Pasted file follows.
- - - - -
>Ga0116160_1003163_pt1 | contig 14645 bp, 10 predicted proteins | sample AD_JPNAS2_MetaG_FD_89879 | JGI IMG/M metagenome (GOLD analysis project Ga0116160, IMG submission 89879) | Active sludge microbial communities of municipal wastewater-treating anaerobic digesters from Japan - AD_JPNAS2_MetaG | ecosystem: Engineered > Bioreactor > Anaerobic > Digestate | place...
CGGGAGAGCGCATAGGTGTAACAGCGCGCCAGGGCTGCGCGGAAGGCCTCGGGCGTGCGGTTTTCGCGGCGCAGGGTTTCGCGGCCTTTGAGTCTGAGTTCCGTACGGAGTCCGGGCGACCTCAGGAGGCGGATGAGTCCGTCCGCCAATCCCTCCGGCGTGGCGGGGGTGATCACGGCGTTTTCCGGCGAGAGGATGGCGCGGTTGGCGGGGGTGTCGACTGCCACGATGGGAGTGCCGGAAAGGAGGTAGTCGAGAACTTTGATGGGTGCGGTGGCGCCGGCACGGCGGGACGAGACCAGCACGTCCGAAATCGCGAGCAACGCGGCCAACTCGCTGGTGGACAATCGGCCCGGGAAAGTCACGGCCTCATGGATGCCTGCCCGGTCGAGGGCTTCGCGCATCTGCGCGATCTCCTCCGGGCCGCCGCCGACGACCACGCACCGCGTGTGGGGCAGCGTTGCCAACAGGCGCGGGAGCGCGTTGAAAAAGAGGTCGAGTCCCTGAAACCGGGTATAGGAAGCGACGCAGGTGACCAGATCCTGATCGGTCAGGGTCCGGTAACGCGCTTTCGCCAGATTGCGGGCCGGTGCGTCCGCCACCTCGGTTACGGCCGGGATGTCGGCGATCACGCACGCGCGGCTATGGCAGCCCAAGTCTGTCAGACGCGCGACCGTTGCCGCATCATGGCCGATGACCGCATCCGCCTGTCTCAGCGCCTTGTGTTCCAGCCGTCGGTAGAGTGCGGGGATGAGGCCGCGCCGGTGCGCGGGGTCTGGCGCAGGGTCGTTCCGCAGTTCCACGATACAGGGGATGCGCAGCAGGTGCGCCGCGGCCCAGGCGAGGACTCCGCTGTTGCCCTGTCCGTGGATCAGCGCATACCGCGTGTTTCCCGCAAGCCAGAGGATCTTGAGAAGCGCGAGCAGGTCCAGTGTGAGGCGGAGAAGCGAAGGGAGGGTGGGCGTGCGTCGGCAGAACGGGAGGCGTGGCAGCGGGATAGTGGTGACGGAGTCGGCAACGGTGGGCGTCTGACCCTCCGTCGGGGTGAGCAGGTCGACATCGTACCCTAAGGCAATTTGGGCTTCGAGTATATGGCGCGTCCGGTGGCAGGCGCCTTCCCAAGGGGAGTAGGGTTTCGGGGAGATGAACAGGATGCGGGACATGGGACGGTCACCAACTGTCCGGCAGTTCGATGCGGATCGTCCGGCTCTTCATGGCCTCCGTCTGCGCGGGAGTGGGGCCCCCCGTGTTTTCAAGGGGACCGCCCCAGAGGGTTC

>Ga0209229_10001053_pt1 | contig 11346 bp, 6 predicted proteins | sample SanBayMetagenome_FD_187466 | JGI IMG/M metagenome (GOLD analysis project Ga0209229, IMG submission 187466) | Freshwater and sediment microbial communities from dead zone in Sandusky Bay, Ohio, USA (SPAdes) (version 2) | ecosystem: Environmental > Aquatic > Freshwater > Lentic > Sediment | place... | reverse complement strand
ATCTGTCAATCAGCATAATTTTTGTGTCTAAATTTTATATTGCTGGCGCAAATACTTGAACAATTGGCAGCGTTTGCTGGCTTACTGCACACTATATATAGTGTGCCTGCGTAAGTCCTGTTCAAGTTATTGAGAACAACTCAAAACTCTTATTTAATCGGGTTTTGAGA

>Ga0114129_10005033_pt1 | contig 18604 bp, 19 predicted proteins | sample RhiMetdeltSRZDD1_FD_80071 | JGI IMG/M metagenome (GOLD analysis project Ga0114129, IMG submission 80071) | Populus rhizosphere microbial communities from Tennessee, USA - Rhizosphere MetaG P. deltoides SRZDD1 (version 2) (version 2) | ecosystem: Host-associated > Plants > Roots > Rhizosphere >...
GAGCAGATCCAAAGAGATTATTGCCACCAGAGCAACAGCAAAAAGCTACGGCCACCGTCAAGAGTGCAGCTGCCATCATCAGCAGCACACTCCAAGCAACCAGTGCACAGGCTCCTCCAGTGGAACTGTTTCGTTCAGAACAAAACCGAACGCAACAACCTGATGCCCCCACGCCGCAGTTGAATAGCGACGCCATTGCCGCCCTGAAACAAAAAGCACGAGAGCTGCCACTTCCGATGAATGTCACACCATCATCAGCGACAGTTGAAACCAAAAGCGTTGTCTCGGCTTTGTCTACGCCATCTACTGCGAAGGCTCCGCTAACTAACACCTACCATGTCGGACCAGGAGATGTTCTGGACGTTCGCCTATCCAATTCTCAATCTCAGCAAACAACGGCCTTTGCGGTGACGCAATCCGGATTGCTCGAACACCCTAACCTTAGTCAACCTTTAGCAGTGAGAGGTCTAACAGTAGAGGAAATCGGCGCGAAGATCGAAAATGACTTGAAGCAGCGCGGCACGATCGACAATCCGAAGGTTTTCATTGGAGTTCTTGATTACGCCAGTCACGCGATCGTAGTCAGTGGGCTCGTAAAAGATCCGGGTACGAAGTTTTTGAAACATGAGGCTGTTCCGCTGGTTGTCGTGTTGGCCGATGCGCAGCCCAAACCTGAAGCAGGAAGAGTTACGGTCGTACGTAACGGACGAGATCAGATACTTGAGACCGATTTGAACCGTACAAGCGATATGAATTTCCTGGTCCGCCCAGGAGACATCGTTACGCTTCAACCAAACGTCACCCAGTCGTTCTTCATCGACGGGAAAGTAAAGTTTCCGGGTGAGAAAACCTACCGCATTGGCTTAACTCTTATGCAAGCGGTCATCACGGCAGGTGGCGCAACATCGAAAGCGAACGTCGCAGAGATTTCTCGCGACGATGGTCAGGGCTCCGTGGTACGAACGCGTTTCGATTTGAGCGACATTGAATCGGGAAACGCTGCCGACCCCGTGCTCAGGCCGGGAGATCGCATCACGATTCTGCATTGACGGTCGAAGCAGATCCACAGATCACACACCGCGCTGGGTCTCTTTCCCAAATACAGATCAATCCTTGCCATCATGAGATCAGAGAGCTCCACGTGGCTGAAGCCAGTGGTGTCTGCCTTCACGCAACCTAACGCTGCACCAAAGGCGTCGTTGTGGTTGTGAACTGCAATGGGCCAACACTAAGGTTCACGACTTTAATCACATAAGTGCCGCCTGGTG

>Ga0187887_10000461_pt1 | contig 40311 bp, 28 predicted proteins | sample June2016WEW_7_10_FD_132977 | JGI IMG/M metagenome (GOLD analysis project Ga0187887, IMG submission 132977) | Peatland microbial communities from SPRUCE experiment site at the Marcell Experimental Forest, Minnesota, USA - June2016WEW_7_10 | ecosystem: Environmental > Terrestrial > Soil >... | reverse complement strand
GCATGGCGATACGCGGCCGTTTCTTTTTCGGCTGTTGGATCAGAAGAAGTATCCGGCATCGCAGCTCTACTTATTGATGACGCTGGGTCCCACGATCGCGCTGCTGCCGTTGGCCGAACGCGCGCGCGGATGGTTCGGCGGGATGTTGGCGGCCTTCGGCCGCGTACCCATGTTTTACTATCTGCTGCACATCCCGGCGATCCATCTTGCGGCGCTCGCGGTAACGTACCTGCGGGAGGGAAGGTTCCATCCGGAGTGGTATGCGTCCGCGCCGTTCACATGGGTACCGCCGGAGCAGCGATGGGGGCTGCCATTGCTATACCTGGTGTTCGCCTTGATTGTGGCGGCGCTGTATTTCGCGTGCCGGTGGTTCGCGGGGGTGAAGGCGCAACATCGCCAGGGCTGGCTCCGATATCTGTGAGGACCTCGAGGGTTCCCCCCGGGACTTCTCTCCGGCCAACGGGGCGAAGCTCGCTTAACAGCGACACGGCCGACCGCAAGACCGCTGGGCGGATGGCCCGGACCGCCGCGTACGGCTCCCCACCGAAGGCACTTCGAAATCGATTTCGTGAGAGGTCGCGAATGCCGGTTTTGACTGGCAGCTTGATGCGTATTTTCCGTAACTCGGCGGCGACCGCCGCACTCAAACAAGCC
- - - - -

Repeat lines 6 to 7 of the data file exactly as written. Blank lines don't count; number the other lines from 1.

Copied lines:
GAGCAGATCCAAAGAGATTATTGCCACCAGAGCAACAGCAAAAAGCTACGGCCACCGTCAAGAGTGCAGCTGCCATCATCAGCAGCACACTCCAAGCAACCAGTGCACAGGCTCCTCCAGTGGAACTGTTTCGTTCAGAACAAAACCGAACGCAACAACCTGATGCCCCCACGCCGCAGTTGAATAGCGACGCCATTGCCGCCCTGAAACAAAAAGCACGAGAGCTGCCACTTCCGATGAATGTCACACCATCATCAGCGACAGTTGAAACCAAAAGCGTTGTCTCGGCTTTGTCTACGCCATCTACTGCGAAGGCTCCGCTAACTAACACCTACCATGTCGGACCAGGAGATGTTCTGGACGTTCGCCTATCCAATTCTCAATCTCAGCAAACAACGGCCTTTGCGGTGACGCAATCCGGATTGCTCGAACACCCTAACCTTAGTCAACCTTTAGCAGTGAGAGGTCTAACAGTAGAGGAAATCGGCGCGAAGATCGAAAATGACTTGAAGCAGCGCGGCACGATCGACAATCCGAAGGTTTTCATTGGAGTTCTTGATTACGCCAGTCACGCGATCGTAGTCAGTGGGCTCGTAAAAGATCCGGGTACGAAGTTTTTGAAACATGAGGCTGTTCCGCTGGTTGTCGTGTTGGCCGATGCGCAGCCCAAACCTGAAGCAGGAAGAGTTACGGTCGTACGTAACGGACGAGATCAGATACTTGAGACCGATTTGAACCGTACAAGCGATATGAATTTCCTGGTCCGCCCAGGAGACATCGTTACGCTTCAACCAAACGTCACCCAGTCGTTCTTCATCGACGGGAAAGTAAAGTTTCCGGGTGAGAAAACCTACCGCATTGGCTTAACTCTTATGCAAGCGGTCATCACGGCAGGTGGCGCAACATCGAAAGCGAACGTCGCAGAGATTTCTCGCGACGATGGTCAGGGCTCCGTGGTACGAACGCGTTTCGATTTGAGCGACATTGAATCGGGAAACGCTGCCGACCCCGTGCTCAGGCCGGGAGATCGCATCACGATTCTGCATTGACGGTCGAAGCAGATCCACAGATCACACACCGCGCTGGGTCTCTTTCCCAAATACAGATCAATCCTTGCCATCATGAGATCAGAGAGCTCCACGTGGCTGAAGCCAGTGGTGTCTGCCTTCACGCAACCTAACGCTGCACCAAAGGCGTCGTTGTGGTTGTGAACTGCAATGGGCCAACACTAAGGTTCACGACTTTAATCACATAAGTGCCGCCTGGTG

>Ga0187887_10000461_pt1 | contig 40311 bp, 28 predicted proteins | sample June2016WEW_7_10_FD_132977 | JGI IMG/M metagenome (GOLD analysis project Ga0187887, IMG submission 132977) | Peatland microbial communities from SPRUCE experiment site at the Marcell Experimental Forest, Minnesota, USA - June2016WEW_7_10 | ecosystem: Environmental > Terrestrial > Soil >... | reverse complement strand